Sometimes when the spiritual and the secular clash, we can see the hand of God at work. In Pieter Brueghel’s The Fight Between Carnival and Lent, there is a clash of contrasts happening in this 16th-century Dutch village. Near the center of the hustle and bustle a curious pair is ready to spar: “Carnival,” represented by a well-endowed man riding a barrel, wears a meat-pie hat and is ready for action with a spear loaded with roasted pork. “Lent” faces him, personified by a clear-eyed but gaunt woman on a spare cart, wearing a beehive and holding out two fish on a peel. She is surrounded by loaves, pretzels, and a basket of mussels.

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Lent 2024: Vices & Virtues

The Christian practice of listing vices and virtues has a long history, going back at least to the times of the very early desert monks in the fourth and fifth centuries. As they cultivated their little patches of land in order to sustain themselves, they also cultivated their bodies and souls to make them as fruitful as they could. Later, medieval Christian manuscripts featured the motif of the ‘virtue garden’, in which the virtues (usually seven) are shown as trees, being watered by prayer.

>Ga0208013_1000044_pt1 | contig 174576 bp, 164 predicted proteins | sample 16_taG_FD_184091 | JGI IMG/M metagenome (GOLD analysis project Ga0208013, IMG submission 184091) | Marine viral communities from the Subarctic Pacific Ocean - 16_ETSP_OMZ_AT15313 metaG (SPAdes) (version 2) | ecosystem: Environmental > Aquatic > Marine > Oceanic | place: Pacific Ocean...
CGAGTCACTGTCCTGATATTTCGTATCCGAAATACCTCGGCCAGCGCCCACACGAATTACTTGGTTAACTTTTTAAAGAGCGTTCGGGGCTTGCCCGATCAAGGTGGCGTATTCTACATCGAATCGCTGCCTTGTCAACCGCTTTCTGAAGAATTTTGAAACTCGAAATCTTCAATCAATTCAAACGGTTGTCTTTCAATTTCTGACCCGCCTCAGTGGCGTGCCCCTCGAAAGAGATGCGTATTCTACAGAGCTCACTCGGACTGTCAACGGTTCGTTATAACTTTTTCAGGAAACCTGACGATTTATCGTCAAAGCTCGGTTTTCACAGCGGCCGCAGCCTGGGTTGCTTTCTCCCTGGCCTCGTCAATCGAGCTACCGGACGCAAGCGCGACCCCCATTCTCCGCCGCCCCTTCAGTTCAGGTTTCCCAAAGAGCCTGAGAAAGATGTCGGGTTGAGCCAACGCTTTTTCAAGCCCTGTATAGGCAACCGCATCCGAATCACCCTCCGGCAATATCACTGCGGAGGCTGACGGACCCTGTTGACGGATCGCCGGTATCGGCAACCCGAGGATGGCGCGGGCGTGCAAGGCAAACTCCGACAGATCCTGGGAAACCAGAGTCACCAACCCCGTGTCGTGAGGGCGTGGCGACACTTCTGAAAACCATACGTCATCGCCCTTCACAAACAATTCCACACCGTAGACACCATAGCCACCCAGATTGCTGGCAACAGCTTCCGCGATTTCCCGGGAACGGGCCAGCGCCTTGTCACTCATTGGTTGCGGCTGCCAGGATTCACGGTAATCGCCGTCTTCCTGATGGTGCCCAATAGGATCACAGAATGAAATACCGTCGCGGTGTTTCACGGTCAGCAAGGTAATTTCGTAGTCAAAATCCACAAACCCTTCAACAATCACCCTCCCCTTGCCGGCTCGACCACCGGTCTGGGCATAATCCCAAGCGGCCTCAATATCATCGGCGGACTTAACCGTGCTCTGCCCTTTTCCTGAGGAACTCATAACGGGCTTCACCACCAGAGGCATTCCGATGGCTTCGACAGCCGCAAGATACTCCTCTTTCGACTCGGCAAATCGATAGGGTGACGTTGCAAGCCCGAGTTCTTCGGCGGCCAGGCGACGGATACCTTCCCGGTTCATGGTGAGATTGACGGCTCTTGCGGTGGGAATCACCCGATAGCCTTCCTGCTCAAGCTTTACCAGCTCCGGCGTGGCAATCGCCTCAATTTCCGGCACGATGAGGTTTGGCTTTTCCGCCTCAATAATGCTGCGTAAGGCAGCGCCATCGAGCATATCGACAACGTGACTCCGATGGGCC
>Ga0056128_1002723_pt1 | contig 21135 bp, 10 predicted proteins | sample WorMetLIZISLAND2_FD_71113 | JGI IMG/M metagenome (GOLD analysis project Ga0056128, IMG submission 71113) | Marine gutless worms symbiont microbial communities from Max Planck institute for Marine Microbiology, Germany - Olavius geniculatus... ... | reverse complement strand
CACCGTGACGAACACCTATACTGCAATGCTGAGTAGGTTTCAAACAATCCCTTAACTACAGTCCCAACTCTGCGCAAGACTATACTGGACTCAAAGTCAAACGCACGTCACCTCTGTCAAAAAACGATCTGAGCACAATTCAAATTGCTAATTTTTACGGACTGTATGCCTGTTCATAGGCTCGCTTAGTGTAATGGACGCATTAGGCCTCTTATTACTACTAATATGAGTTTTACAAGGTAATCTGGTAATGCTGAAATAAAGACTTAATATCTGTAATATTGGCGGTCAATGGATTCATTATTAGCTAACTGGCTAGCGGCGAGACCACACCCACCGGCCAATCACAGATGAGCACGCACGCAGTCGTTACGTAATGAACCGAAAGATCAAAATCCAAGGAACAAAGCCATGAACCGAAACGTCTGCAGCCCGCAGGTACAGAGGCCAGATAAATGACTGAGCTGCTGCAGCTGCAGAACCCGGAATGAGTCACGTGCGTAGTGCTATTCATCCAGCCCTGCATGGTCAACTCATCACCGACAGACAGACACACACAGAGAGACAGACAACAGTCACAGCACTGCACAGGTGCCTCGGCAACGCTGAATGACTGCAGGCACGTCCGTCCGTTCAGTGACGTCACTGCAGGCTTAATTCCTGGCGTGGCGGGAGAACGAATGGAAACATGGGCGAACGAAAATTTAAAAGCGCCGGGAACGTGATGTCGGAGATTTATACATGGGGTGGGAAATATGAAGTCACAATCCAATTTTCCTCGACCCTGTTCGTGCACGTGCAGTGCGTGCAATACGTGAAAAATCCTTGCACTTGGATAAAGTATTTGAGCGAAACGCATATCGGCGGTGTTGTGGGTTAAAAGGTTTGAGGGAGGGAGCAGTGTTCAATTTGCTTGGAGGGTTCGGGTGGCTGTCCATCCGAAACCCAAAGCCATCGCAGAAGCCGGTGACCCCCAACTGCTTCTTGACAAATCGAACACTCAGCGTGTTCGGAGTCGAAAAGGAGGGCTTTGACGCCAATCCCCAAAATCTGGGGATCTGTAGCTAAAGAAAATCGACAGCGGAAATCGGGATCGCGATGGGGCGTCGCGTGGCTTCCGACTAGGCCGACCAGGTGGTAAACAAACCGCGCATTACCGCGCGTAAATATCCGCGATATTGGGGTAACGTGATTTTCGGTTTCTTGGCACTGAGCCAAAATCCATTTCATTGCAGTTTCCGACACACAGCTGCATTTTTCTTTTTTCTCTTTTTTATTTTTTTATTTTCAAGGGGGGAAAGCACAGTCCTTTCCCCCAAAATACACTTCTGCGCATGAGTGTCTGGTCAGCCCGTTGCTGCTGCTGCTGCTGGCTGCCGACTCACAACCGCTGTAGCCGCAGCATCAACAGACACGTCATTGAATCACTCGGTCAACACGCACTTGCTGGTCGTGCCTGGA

Christianity, like Judaism, likes having things in sevens. The sixth-century Pope Gregory the Great codified what he thought of as the seven ’capital’ sins—the vices from which all other wrongdoings flow—establishing what we still commonly refer to today as the seven ‘deadly’ sins. The list has varied a little over time. Some vices have dropped out and others have been dropped in. But overall, it has been remarkably consistent.

There has also been variety in the seven virtues Christians have listed for special consideration and imitation. Some lists are based on Jesus’s teaching in the Sermon on the Mount (‘the Beatitudes’); some were developed to describe specific antidotes to each of the capital vices; and one was a combination of four ‘cardinal’ virtues, celebrated in ancient classical philosophy as well as in Jewish and Christian tradition—Prudence, Justice, Temperance, and Fortitude—with the three ‘theological’ virtues outlined by St Paul in 1 Corinthians 13—Faith, Hope, and Love.